# Simple centripetal force question

1. Dec 4, 2011

### sparkle123

I think the force of friction should act to the left, toward the rotational axis.
My physics teacher says that the force of friction is acting out of the page, so I am confused.
Thanks!

2. Dec 4, 2011

### cepheid

Staff Emeritus
Hi sparkle123!

The rock wants to stay right where it is (Newton's 1st law) and not move. If it could, it would do so, while the disk simply slid underneath it. However, friction prevents the two surfaces from sliding relative to each other. In other words, friction carries the rock "along with" the rotation rather than letting it get left behind. So, to prevent sliding, friction acts in the direction of motion. The direction of motion is tangent to the circle at the point where the rock sits. At the point where the rock happens to be sitting, this tangential direction is "out of the page."

3. Dec 4, 2011

### Stonebridge

I beg to differ. If the disk has constant rotational speed there is no tangential force needed on the rock. The rock is moving at constant speed in a circle, and as such requires a centripetal force. This force is provided by the friction between the disk and the rock. It's direction is always towards the centre of the circle.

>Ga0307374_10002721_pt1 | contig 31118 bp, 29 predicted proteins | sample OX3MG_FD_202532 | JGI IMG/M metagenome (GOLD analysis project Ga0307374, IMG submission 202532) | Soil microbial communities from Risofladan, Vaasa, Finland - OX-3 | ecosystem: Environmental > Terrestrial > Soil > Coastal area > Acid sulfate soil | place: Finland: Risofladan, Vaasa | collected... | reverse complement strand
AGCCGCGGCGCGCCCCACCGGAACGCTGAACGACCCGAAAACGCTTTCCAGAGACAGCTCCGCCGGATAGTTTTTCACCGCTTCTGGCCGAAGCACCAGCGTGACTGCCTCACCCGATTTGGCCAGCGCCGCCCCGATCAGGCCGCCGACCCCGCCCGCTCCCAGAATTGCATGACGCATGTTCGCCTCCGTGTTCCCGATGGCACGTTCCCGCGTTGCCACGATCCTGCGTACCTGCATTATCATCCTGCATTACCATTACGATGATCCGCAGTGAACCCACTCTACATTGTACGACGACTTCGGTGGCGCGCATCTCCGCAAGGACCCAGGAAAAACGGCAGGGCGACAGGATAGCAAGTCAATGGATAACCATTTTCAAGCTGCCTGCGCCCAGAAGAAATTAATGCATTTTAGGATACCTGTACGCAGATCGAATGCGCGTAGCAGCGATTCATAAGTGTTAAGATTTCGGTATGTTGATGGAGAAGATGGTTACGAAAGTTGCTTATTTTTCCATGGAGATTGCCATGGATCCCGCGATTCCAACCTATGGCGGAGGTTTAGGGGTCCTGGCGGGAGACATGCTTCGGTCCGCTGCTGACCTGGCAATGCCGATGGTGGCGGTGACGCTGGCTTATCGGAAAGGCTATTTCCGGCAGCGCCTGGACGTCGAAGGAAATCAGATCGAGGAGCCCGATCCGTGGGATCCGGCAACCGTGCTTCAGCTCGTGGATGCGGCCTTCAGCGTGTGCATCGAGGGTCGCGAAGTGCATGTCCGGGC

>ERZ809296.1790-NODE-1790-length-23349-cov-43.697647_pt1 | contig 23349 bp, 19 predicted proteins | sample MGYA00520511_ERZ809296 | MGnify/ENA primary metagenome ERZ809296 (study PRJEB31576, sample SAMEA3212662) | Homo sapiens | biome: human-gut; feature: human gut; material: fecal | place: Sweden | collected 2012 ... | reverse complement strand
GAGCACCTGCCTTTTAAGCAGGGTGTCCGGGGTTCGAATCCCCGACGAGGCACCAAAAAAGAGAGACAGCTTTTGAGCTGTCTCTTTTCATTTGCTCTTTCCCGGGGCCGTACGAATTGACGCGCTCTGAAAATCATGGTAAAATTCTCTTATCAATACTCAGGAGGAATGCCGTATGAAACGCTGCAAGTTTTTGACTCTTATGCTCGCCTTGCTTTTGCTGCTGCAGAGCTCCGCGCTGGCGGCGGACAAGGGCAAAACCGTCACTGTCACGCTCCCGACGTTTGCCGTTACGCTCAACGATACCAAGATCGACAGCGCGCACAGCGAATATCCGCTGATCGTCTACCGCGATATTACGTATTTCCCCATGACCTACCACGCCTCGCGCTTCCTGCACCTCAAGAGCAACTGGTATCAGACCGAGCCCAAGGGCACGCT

You would only need a tangential component to the frictional force if the disk were subject to an angular acceleration and the rock moved with it.

4. Dec 4, 2011

### sparkle123

Thanks cepheid and Stonebridge! :)

5. Dec 4, 2011

### cepheid

Staff Emeritus
Yeah I see. If the rock were sitting on a disk at rest, and you fired up the motor (which is implicitly the situation I was thinking of), causing the disk to spin up, then both a tangential and radial component of the force would be needed to keep the rock moving in a circle. But once the disk reached its constant "cruising" speed, then only the radial (centripetal) force would be required. So, you were right and I was wrong. The frictional force provides the necessary centripetal force, and as such it points towards the centre of rotation (i.e. to the left at this instant).

Sorry for the confusion. To the original poster: assuming the disk is moving at a constant speed, then you were right and your teacher was wrong.